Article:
Plant Cells – Definition, Diagram, Structure & Function
The cell is the basic unit of life in all organisms. Plants are also comprised of several cells just like humans and animals. There is a cell wall present around the plant cell that helps in providing shape to the plant cell. Other than the cell wall, some other organelles are there which are in association with different cellular activities.
What is a Plant Cell?
“Eukaryotic cells with a true nucleus that carry out certain specific functions along with specialized structures called organelles.”
Plant cells vary in several fundamental factors from other eukaryotic organisms. Along with similar organelles, both plant and animal cells contain a nucleus. Outside the cell membrane, the presence of a cell wall is one of the distinctive aspects of a plant cell.
Plant Cell Diagram
The plant cell is comparatively larger than the animal cell and is rectangular in shape. Despite the fact that plant and animal cells are both eukaryotic and share a few cell organelles, plant cells perform different roles than animal cells. When the cells are studied under an electron microscope, some of these distinctions become apparent.
Plant Cell Structure
Just like different organs within the body, plant cell structure includes various components known as cell organelles that perform different functions to sustain themselves. The components of cell organelles are as follows:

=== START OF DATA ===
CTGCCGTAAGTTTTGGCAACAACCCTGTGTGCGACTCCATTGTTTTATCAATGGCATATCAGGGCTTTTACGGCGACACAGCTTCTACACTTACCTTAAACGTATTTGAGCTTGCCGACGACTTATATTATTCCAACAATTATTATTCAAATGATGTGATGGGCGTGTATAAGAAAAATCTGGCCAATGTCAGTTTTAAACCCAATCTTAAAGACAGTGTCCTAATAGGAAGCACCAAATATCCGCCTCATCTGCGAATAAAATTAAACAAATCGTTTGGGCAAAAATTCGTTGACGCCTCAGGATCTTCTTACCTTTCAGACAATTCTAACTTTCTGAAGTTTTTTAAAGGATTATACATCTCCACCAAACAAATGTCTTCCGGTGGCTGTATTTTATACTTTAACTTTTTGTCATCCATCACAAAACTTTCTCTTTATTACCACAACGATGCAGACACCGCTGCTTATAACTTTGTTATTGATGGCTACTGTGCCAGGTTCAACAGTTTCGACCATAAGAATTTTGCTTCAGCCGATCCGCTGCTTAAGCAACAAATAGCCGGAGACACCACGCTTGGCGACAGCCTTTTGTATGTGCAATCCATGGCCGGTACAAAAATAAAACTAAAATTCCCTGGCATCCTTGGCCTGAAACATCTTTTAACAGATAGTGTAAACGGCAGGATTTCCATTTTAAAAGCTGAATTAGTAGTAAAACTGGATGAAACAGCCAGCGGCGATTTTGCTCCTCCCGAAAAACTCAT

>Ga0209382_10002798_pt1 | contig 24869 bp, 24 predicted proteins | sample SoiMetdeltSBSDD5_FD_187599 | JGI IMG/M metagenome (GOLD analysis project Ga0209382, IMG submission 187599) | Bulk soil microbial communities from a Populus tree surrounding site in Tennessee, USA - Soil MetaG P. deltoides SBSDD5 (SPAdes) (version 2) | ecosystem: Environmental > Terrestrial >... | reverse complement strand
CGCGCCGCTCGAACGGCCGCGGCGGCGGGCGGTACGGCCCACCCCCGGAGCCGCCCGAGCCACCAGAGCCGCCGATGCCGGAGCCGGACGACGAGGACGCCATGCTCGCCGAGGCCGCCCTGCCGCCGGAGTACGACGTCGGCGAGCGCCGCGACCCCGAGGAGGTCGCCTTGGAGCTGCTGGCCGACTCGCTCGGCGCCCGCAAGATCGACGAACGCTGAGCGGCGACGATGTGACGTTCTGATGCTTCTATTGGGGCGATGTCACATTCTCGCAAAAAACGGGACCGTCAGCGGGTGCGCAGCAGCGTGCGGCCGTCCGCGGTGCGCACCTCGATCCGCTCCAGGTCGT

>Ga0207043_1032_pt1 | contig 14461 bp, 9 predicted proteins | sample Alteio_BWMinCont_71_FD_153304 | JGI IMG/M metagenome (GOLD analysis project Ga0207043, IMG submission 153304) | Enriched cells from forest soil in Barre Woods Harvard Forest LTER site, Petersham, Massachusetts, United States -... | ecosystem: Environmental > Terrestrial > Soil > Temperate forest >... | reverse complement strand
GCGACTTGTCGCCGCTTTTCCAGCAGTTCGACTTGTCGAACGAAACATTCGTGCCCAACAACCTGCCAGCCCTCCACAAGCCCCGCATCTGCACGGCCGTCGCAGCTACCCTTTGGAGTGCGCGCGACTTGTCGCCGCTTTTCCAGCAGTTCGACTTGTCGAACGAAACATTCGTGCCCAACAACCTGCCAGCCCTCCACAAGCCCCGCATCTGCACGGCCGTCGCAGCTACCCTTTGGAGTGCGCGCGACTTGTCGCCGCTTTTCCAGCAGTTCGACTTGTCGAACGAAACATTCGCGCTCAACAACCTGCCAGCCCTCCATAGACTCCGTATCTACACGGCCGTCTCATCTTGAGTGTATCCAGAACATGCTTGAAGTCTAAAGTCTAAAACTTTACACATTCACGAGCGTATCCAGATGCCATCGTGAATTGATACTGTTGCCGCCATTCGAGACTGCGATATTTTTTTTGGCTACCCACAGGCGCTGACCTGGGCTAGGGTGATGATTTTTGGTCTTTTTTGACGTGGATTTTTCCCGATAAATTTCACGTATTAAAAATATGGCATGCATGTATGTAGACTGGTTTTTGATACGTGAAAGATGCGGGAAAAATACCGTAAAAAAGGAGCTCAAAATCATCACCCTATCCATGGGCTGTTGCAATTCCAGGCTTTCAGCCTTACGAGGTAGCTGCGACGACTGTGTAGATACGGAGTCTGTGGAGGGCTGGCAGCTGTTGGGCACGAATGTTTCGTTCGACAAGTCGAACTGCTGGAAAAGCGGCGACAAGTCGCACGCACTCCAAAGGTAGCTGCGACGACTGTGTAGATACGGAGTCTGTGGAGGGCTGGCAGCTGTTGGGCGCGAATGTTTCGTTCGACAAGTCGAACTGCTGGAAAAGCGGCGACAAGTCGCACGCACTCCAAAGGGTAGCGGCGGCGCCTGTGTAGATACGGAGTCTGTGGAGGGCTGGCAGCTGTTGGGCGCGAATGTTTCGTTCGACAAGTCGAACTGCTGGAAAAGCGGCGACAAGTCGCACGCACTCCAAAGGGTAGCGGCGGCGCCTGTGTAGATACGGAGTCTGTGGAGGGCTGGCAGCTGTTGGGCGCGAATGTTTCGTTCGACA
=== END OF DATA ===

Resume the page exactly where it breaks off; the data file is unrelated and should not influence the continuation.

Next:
It is a rigid layer which is composed of ignin, cellulose, glycoproteins, pectin, and hemicellulose. It is located outside the cell membrane. It comprises of proteins, polysaccharides, and cellulose.
The cell wall’s primary function is to secure the cell and provide structural support. The plant cell wall also functions to shield the cell against mechanical stress and to provide its shape and structure. It also filters the molecules entering and exiting the cell.
Microtubules direct the forming of the cell wall. It is made up of three layers: primary, secondary, and middle lamellas. Enzymes lay down cellulose to form the primary cell wall.
It’s the semi-permeable membrane that’s found within the cell wall. It is made up of a thin layer of protein and fat.
The cell membrane is responsible for controlling the entry and exit of various substances into and out of the cell.
The cell membrane, for example, prevents toxins from entering the cell while allowing nutrients and essential minerals to pass through.
Only eukaryotic cells have a nucleus, which is a membrane-bound structure. A nucleus’s main job is to store DNA, or hereditary knowledge, which is required for cell division, metabolism, and development.